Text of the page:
Well, the extent that I was upset only made them laugh harder and it only made me more upset.

In the coming events, both of these pain-in-the-ass males apologized to me, and alerted me of the fact that they both were indeed surprised and excited by the fact that I made an effort to mow the grass and that they were just teasing me about the way I cut, and that the lawn looked "nice." What a day!!!

Cutting the grass is a thing of beauty. Zen, even.

I grew up in Southern Pennsylvania in a house that later on, my friends mockingly called "The Plantation"-- It sat in the middle of a 6 acre expanse of lawn dotted with huge hundred-year old poplars, and silver maples. In the summer, the sun would filter through the branches, creating intricate lacy patterns on the gently rolling hills. We lived at the top of the hill, which gradually descended into a coniferous forest. A few miles past the forest a cookie cutter golf course subdivision development was springing up, the unhalting march of progress.

Anyway... my father. My father was such a man who enjoyed cutting grass. He woke up early on Sunday mornings and could often be observed on our red Sears riding mower, tracing the contours and gradients of the land. During the week, he was a doctor of Engineering for the Department of Defense but he seemed to get some sort of satisfaction out of this grass cutting ritual.

My sister was never much of a grass cutter. But my brother and I inherited this from our father-- we'd get up on Sunday at around 7:00 in the morning, after the sun had warmed the stones that made up the wall encircling the edge of the house, but before the oppresive heat set in.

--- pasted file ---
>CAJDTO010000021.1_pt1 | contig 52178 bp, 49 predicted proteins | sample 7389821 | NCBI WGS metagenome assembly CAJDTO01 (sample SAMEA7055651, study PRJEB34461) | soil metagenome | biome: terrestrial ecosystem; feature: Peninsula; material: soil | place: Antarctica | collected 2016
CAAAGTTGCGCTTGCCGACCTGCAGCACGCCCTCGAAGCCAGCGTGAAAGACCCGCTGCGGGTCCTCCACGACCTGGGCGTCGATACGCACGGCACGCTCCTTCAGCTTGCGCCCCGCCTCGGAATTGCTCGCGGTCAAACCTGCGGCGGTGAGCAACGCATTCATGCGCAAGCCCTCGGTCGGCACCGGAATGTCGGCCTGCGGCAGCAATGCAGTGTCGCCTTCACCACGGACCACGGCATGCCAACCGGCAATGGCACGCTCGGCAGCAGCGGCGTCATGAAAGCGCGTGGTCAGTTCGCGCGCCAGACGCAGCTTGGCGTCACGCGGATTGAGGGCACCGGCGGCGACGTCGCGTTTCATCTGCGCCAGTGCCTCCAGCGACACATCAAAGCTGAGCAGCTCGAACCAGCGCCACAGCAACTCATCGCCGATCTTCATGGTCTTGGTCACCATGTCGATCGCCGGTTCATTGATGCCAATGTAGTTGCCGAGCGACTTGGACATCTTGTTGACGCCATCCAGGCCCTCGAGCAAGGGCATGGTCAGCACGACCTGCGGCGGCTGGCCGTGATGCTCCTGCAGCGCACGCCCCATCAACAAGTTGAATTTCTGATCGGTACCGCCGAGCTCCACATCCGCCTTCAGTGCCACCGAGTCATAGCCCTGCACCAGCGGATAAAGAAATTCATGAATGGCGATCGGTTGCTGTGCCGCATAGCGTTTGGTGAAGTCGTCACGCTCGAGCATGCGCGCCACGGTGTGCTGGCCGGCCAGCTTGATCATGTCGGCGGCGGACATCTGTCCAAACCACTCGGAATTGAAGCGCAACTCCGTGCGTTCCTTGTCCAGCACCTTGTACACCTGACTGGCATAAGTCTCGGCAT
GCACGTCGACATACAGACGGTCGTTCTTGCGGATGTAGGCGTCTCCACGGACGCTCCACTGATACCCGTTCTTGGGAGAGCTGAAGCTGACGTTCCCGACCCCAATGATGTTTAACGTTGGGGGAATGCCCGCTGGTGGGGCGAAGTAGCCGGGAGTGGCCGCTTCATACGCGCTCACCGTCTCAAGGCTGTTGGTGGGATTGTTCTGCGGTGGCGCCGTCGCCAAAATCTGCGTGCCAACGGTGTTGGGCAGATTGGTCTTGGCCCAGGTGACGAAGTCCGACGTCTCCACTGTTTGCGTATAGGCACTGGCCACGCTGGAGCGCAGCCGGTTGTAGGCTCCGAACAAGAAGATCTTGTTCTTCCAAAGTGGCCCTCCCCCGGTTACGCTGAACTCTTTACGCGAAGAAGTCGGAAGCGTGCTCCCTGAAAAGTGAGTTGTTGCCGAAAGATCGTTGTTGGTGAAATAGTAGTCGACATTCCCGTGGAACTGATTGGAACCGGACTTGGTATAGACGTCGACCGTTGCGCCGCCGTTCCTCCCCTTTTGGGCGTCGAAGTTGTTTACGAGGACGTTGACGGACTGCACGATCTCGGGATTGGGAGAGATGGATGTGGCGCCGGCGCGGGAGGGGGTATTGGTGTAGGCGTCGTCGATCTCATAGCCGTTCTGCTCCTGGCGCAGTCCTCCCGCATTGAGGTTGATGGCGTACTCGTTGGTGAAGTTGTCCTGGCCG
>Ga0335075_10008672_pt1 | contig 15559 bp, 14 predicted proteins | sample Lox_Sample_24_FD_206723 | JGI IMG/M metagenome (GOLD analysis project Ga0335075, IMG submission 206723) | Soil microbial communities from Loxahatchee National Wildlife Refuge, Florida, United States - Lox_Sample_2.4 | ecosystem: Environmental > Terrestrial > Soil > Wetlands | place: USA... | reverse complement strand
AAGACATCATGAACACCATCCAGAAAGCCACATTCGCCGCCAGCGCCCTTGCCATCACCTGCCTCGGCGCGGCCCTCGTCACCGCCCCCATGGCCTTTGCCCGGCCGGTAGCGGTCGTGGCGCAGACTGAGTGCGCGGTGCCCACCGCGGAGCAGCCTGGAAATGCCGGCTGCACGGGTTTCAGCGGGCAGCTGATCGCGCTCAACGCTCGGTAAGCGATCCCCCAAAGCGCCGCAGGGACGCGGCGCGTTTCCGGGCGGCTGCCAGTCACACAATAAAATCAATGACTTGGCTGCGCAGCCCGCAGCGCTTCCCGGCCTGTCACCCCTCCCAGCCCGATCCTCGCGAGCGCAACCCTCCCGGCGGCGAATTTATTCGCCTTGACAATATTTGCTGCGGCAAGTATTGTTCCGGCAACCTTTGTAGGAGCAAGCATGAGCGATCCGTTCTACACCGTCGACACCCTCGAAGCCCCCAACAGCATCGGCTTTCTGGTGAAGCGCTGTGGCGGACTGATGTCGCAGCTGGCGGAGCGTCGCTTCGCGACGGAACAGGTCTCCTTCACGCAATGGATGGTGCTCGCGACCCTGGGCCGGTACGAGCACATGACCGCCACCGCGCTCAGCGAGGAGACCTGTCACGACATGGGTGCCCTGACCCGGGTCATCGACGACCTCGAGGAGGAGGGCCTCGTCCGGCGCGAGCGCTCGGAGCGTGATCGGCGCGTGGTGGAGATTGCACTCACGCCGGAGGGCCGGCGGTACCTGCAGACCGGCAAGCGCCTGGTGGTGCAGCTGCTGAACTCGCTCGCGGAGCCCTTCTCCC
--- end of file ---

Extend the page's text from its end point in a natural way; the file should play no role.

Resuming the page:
I first learned how to drive a stick shift from that tractor. The clutch was particularly difficult-- I had to put my entire 12-year-old weight on it to shift, but damn it, it would shift when I wanted it to. To this day, I can't drive automatic-- I feel the car unsettlingly shift itself at random places.

There was just something about the morning in the summer that still brings me back home. As I got older, my father would wake us up early to play tennis, or go sailing. During my teenage years, while I still lived on 'The Plantation', it seemed like my parents and I fought constantly and bitterly, but every weekend morning was sacred.

I haven't spent a summer in the country for two years. Last summer, my parents came to visit me in my West Village 17th floor pied a terre, conspicuously without a balcony (a balcony was 400$ more a month). Though there's no grass to cut in New York it was just like home again-- my parents up early trying to make a semblance of breakfast with the meagre contents of my refrigerator, washing the dishes that I bought at Crate and Barrell and haven't used since.

Maybe this explains my unhealthy penchant for the early morning-- But I wouldn't have given up those grass cutting years for anything.